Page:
Just a few moments after this, such a murder is depicted in grisly detail (though the scene is shot in dim light). And though the men who slit their victim’s face and throat certainly do find poetry and pleasure in the act, we also see the brutality, the ugliness and the suffering up close.

Both these views of violence – its seductive allure and its repulsiveness – run through this nine-part series, created by Karan Anshuman and Puneet Krishna, about the Uttar Pradesh underworld: more specifically, about the life and crimes of Mirzapur don Akhand Tripathi (Pankaj Tripathi), known as Kaleen bhaiya because he runs a carpet business (as a front for the gun and opium trade). The other important characters include Tripathi’s restless second wife Beena (Rasika Duggal), his psychotic heir Munna (Divyendu Sharma), and two outsiders, the brawny Guddu (Ali Fazal) and his contemplative brother Bablu (Vikrant Massey), who become closely involved with this “business” despite their fact that their own father is the one upright lawyer in town. These and many others lives intersect in a story about the difference between being “family” and being “wafaadaar” (loyal), how the need for izzat (respect) can lead people into very dark corners, and the murkiness of student and adult politics (“Agar neta banna hai, toh goonday paalo – goonday banno nahin”).


I didn’t have high expectations of Mirzapur after watching the first 30 or so minutes. Everything seemed a little too on-the-nose, too underlined. Shortly after Munna beats someone up in a classroom, we see him making a vote-canvassing speech about how violence in classrooms won’t be tolerated (and two students exchange smiles). When an obsequious cop who is in the pay of a high-profile don arrives with bad news, we are promptly told he is just a “postman”. After a man tells his son “You are my family” and leaves the room, the son mutters to himself “Family hai issiliye toh virasat milne ka intezaar kar rahe hain” (“That’s why I am waiting for my inheritance”). The effect is that of over-expository conversations being held purely for our benefit, so we can quickly define characters and relationships.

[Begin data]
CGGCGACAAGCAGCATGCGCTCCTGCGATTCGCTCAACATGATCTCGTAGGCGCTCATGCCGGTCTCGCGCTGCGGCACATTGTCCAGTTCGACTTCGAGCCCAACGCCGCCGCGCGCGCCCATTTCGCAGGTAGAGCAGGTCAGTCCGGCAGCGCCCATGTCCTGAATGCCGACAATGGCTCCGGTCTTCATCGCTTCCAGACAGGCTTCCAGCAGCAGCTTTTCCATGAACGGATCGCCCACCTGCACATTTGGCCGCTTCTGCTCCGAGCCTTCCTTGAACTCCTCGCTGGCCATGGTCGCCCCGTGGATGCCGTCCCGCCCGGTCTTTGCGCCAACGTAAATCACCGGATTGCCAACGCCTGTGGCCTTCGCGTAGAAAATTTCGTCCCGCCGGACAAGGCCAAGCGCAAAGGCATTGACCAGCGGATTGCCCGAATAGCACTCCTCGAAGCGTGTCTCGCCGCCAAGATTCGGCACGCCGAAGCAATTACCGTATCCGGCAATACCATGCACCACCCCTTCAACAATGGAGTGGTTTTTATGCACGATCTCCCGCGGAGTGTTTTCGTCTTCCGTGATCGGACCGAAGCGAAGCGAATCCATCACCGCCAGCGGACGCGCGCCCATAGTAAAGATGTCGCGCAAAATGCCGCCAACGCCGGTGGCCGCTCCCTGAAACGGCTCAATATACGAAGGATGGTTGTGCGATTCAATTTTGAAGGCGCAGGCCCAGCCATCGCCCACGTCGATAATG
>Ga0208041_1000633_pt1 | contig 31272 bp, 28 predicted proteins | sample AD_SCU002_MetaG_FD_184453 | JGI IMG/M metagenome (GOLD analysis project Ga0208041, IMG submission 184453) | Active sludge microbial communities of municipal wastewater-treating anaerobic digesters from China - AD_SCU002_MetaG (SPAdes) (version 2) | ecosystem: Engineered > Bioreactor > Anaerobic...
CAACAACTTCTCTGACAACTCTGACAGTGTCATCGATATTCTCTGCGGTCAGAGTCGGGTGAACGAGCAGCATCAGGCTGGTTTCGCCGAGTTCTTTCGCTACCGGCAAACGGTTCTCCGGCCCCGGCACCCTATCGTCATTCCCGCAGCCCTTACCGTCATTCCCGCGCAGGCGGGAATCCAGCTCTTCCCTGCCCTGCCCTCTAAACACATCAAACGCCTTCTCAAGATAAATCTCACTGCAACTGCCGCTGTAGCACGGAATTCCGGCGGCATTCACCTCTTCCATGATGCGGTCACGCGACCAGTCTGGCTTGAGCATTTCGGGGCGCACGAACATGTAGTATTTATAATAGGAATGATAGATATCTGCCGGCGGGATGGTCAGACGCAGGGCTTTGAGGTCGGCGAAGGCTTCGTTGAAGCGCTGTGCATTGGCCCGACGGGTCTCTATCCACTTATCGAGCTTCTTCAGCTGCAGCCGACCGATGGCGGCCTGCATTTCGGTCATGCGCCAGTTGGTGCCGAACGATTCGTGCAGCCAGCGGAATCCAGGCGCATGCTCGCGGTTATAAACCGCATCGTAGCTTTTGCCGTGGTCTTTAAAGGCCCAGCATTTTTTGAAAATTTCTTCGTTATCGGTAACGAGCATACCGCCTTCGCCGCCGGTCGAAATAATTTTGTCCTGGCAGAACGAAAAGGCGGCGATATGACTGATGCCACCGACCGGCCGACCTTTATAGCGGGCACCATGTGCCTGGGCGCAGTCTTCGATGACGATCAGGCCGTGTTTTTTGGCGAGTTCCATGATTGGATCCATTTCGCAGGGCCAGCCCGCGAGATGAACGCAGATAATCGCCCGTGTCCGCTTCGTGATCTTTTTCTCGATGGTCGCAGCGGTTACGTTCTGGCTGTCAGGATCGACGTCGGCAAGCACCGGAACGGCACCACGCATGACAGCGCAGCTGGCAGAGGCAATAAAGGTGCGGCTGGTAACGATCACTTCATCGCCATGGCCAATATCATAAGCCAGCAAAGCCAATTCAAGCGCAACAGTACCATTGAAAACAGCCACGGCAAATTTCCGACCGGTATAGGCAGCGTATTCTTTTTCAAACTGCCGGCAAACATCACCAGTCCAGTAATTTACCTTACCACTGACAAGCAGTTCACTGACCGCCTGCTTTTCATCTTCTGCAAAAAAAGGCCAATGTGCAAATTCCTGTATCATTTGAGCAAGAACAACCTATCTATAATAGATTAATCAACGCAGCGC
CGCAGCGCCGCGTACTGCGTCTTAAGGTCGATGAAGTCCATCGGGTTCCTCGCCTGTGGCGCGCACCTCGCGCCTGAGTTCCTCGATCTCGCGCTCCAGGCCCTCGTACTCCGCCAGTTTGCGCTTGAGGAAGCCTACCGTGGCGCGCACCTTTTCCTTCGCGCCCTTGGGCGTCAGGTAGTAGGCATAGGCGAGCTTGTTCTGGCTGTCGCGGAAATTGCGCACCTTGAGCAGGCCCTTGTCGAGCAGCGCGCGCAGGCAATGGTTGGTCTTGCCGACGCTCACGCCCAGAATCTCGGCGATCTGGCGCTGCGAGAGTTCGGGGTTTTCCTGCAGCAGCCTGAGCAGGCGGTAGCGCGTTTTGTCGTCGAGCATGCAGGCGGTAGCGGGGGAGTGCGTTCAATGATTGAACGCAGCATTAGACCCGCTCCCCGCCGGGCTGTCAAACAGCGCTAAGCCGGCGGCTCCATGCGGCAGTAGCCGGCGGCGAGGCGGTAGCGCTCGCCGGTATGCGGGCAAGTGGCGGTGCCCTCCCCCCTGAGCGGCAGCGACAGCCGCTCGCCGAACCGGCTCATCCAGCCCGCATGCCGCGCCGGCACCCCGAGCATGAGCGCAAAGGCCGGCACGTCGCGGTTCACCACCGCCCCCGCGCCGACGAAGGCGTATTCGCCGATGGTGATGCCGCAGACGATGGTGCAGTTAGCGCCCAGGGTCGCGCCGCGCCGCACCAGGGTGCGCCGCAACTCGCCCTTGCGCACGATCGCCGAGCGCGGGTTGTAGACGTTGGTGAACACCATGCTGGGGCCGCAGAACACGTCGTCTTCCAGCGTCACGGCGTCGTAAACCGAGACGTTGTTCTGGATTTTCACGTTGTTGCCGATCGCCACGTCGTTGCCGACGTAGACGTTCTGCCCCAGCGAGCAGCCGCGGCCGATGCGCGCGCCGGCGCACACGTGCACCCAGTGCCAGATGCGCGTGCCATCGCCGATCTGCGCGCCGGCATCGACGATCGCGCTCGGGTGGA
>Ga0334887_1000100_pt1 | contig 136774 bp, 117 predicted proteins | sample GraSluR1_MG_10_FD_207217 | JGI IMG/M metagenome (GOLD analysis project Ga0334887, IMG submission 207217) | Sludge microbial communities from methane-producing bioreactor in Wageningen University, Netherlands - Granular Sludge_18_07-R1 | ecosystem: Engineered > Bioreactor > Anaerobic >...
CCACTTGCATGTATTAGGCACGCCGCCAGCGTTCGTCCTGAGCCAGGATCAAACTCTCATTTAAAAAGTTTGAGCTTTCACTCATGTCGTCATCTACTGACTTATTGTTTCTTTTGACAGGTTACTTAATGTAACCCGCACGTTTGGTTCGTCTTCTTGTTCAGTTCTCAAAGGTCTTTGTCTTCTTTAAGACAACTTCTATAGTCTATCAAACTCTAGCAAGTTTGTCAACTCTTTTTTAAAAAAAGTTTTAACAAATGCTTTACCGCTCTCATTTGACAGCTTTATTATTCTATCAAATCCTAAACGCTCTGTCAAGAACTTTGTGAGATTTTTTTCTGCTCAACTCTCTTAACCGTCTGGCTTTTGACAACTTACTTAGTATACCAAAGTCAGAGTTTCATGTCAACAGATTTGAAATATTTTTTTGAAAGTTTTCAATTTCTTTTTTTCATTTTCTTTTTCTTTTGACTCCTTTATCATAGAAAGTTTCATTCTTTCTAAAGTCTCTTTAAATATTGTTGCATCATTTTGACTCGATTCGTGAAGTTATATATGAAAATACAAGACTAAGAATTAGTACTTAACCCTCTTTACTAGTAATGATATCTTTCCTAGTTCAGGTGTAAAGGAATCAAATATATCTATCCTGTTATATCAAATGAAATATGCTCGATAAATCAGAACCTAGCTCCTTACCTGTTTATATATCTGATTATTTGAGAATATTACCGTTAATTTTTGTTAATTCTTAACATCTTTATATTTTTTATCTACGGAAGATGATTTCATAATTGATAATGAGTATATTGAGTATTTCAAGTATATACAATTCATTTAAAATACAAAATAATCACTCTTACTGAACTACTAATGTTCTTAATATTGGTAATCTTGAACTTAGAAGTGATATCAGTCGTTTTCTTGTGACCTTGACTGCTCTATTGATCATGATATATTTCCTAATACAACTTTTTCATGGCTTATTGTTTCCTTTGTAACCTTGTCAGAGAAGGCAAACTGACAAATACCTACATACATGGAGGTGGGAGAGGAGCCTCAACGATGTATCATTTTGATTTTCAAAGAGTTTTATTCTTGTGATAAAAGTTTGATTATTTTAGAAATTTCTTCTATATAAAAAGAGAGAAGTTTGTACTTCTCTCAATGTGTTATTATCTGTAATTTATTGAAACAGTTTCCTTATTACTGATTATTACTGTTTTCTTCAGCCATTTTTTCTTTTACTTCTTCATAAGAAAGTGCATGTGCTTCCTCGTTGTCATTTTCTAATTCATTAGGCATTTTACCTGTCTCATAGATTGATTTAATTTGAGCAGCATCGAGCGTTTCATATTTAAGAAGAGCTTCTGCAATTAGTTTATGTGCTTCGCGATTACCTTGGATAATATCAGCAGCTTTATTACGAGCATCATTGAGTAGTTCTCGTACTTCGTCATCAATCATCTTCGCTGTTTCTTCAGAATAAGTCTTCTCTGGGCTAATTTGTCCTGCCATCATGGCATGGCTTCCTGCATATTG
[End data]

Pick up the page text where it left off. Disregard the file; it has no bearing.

In fairness, this could be because many people have to be introduced and established within the first few scenes. And things do get better: while the series never fully ditches the “tell, tell, tell” mode, it becomes more assured as it continues – and the starting point for this is a tense confrontation scene in the episode-one climax, which moves from ominous silences to an explosion of violence that somehow works despite a few cartoonish elements. With most of the central characters involved in the fight, it’s here that the narrative threads coalesce, all that exposition finally giving us a payoff.